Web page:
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Is God calling you to work within his church?
In one sense the answer to this question should be ‘yes’ for all Christian people. But more specifically, some have a vocation (the word means ‘calling’) to the ordained ministry of the Church of England as a deacon, priest or bishop, and others to a formally recognised licensed lay ministry of the Church of England.
Exploring a vocation to ordained ministry
What do ordained ministers do?
After ordination, clergy undertake a wide range of roles, usually beginning as a curate assigned to a parish. Find out more about the roles of ordained ministers on these pages.
There is a fairly long selection procedure to help you in making such an important decision. It is usually at least 18 months between first enquiring and starting your training which will generally last two or three years depending on age and experience.
The first stage in the selection process is simply to talk to your parish priest or chaplain. From this point, each Area has its own Director of Ordinands who can help you. The Revd Prebendary Nick Mercer is the Director of Ordinands for the Diocese and may be able to help with any particular question you might have.
Nationally, Ministry Division looks after the 1400 Church of England ordinands. Their website contains a lot of helpful information. You're never too young to be thinking about vocation and these pages are specially designed for younger enquirers.
This year in London we have over 140 ordinands (people preparing for ordination) of all ages and another 60 or 70 hoping to start their training in the coming academic year. Some are studying full-time at residential colleges, others are continuing in their regular employment while studying on a local course. Others are doing mixed-mode training, a mixture of residential and non-residential training, often whilst being deployed as a lay worker in a local church.
We have a number of training agencies within the Diocese of London:
- Oak Hill is a full-time training college
- St Mellitus College offers for ordained and lay training in a variety of configurations
Exploring a vocation to Lay Ministry
What do Lay Ministers do?
Lay ministers undertake a wide range of roles, usually within their parish. Find out more about the roles of lay ministers on these pages.
Licensed Lay Ministry
Training for LLM ministry will not normally start before the age of 18 or after the age of 58 years. LLMs, therefore, will normally be between the ages of 21 and 60 years when they are licensed.
To explore a calling to Licensed Lay Ministry there is a formal discernment process which begins with informal conversations between you and your incumbent. Following this there may be further discussions with you, your incumbent and representatives from the Episcopal Area including the Area Warden, the Area LLM Training Officer and others including the vocations officer where appropriate.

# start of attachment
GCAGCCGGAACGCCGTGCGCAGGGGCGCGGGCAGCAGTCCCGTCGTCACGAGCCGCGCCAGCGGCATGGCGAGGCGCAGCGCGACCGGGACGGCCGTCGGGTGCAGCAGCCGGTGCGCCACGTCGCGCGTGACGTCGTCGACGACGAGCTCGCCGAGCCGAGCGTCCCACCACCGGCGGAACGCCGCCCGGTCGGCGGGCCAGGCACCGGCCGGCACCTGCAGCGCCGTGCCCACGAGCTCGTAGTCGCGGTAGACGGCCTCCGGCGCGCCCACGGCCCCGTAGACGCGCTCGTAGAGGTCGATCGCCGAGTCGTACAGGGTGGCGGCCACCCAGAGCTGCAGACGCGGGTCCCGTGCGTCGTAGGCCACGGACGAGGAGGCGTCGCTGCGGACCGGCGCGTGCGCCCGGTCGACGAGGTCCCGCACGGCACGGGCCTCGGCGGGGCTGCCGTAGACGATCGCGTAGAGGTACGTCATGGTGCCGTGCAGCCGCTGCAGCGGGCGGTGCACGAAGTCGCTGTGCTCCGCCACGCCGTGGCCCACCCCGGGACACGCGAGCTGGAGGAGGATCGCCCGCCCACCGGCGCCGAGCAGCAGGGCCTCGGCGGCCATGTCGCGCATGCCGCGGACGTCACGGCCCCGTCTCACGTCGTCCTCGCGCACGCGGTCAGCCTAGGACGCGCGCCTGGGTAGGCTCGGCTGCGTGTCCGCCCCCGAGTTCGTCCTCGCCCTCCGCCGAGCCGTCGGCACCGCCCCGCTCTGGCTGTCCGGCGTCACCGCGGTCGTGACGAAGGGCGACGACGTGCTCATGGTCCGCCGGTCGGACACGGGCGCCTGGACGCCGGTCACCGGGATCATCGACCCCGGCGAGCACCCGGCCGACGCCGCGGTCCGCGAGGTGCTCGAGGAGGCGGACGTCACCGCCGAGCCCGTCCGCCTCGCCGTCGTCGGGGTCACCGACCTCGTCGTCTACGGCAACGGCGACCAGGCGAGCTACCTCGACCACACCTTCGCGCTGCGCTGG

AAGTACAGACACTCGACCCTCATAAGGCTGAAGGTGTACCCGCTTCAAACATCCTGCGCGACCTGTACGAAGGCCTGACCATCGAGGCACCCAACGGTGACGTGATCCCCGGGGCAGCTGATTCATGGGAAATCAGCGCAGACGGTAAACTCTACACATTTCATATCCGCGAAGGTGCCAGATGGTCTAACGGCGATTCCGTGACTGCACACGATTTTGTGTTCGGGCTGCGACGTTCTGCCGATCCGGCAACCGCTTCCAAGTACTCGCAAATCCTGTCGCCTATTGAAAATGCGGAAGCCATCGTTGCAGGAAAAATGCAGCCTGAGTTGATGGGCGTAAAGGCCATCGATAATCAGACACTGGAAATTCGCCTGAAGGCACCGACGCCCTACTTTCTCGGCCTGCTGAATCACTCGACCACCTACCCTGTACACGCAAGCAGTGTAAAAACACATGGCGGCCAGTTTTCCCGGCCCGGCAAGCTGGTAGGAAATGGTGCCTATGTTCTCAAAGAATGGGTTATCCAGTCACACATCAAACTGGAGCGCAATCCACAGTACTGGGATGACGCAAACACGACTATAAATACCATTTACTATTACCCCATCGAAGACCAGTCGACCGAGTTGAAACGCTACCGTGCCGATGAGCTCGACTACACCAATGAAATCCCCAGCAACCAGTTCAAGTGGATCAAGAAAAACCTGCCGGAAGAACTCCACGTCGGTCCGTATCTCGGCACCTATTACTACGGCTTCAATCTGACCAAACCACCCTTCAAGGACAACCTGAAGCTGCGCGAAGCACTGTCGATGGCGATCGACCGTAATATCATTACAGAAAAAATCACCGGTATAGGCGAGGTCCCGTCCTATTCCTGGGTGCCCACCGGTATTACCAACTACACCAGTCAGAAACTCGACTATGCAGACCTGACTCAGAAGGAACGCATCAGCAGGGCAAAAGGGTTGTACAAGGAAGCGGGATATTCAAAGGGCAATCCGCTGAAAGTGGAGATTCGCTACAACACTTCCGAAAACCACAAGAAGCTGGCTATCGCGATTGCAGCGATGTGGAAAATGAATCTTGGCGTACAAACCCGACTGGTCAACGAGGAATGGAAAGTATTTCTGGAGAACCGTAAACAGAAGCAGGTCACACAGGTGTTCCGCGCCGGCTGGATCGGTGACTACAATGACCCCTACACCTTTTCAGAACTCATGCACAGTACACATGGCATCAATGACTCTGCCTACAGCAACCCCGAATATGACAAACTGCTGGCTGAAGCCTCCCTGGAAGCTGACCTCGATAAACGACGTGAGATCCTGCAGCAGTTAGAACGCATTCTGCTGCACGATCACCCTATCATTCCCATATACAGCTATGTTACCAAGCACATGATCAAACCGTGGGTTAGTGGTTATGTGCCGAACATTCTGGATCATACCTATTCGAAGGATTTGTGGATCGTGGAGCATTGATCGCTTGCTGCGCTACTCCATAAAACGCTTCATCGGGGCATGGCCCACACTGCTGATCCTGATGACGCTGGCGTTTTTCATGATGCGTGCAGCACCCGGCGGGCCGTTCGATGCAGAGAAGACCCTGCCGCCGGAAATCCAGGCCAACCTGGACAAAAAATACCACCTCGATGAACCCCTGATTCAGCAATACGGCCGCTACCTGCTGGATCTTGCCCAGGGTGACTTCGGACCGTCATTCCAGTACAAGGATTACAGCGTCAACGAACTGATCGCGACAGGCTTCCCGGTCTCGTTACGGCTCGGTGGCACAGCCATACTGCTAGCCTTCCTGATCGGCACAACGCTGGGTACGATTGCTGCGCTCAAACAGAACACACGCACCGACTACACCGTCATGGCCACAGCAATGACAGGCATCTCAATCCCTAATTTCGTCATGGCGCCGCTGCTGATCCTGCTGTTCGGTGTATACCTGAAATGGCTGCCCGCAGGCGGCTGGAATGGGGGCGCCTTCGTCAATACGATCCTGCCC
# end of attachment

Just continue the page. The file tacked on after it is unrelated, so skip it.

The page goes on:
To go forward with the formal selection process candidates must be nominated by their incumbent and formally supported by the PCC. At the end of process approved candidates attend a selection panel following which they may be recommended for training. The selection panel is normally arranged annually across two or more Episcopal Areas.
If you are selected for Licensed Lay Ministry you will normally undertake three years of academic and formational education and training which will lead to a university diploma level qualification and a properly defined role in your parish leadership team. In London this is usually with St Mellitus college – their prospectus is available to download from this page.
If you are selected for another form of lay ministry there will be an identified training and licensing process which will be discussed and agreed with you.
If you would like to find out more speak to your parish priest or see the relevant pages here or the Church of England’s Readers Web site.
The Church Army
Sometimes described as the evangelistic arm of the Church of England, the Church Army continues to play a leading role in bringing the Good News of the Gospel to people where they are. Its pioneering, missionary orientation is particularly attractive to those who have a passion for telling others about their Christian faith. It is a full-time, paid lay ministry.
Some people feel drawn to the religious life. But becoming a monk, a nun or a friar is not just about spending hours in contemplative prayer, although for some it is. It is also about community living, a rule of life and a particular way of serving in God’s world – sometimes through ministries of teaching, hospitality, nursing and community work – to name a few.
Some people live together in a resident community and others follow the community rule but live in their own homes.
The first step if you feel called to any of these lay or ordained ministries is to speak to your parish priest or chaplain.